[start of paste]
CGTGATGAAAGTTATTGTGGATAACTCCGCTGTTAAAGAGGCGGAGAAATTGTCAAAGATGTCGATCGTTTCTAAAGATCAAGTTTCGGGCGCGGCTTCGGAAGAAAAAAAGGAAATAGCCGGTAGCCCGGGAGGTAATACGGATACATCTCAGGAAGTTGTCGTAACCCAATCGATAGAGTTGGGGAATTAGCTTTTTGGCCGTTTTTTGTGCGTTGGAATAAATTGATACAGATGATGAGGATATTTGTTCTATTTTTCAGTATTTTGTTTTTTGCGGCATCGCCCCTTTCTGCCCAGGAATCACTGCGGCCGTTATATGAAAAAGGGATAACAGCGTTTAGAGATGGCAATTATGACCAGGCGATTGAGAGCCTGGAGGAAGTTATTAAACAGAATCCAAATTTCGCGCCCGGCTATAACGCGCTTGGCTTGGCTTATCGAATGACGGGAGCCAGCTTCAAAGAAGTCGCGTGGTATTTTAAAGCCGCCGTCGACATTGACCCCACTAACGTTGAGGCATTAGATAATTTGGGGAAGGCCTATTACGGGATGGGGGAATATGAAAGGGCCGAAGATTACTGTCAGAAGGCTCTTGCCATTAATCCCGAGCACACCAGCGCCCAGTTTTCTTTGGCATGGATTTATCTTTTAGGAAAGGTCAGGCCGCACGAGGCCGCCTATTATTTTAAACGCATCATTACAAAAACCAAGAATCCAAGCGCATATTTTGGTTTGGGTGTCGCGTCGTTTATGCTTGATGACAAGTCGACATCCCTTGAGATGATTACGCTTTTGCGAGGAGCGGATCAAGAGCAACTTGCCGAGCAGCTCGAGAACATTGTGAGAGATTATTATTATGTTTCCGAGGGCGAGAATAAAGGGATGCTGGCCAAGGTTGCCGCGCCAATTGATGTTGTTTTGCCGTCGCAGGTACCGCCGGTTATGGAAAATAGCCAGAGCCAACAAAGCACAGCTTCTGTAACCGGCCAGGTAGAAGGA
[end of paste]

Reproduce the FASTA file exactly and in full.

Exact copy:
CGTGATGAAAGTTATTGTGGATAACTCCGCTGTTAAAGAGGCGGAGAAATTGTCAAAGATGTCGATCGTTTCTAAAGATCAAGTTTCGGGCGCGGCTTCGGAAGAAAAAAAGGAAATAGCCGGTAGCCCGGGAGGTAATACGGATACATCTCAGGAAGTTGTCGTAACCCAATCGATAGAGTTGGGGAATTAGCTTTTTGGCCGTTTTTTGTGCGTTGGAATAAATTGATACAGATGATGAGGATATTTGTTCTATTTTTCAGTATTTTGTTTTTTGCGGCATCGCCCCTTTCTGCCCAGGAATCACTGCGGCCGTTATATGAAAAAGGGATAACAGCGTTTAGAGATGGCAATTATGACCAGGCGATTGAGAGCCTGGAGGAAGTTATTAAACAGAATCCAAATTTCGCGCCCGGCTATAACGCGCTTGGCTTGGCTTATCGAATGACGGGAGCCAGCTTCAAAGAAGTCGCGTGGTATTTTAAAGCCGCCGTCGACATTGACCCCACTAACGTTGAGGCATTAGATAATTTGGGGAAGGCCTATTACGGGATGGGGGAATATGAAAGGGCCGAAGATTACTGTCAGAAGGCTCTTGCCATTAATCCCGAGCACACCAGCGCCCAGTTTTCTTTGGCATGGATTTATCTTTTAGGAAAGGTCAGGCCGCACGAGGCCGCCTATTATTTTAAACGCATCATTACAAAAACCAAGAATCCAAGCGCATATTTTGGTTTGGGTGTCGCGTCGTTTATGCTTGATGACAAGTCGACATCCCTTGAGATGATTACGCTTTTGCGAGGAGCGGATCAAGAGCAACTTGCCGAGCAGCTCGAGAACATTGTGAGAGATTATTATTATGTTTCCGAGGGCGAGAATAAAGGGATGCTGGCCAAGGTTGCCGCGCCAATTGATGTTGTTTTGCCGTCGCAGGTACCGCCGGTTATGGAAAATAGCCAGAGCCAACAAAGCACAGCTTCTGTAACCGGCCAGGTAGAAGGA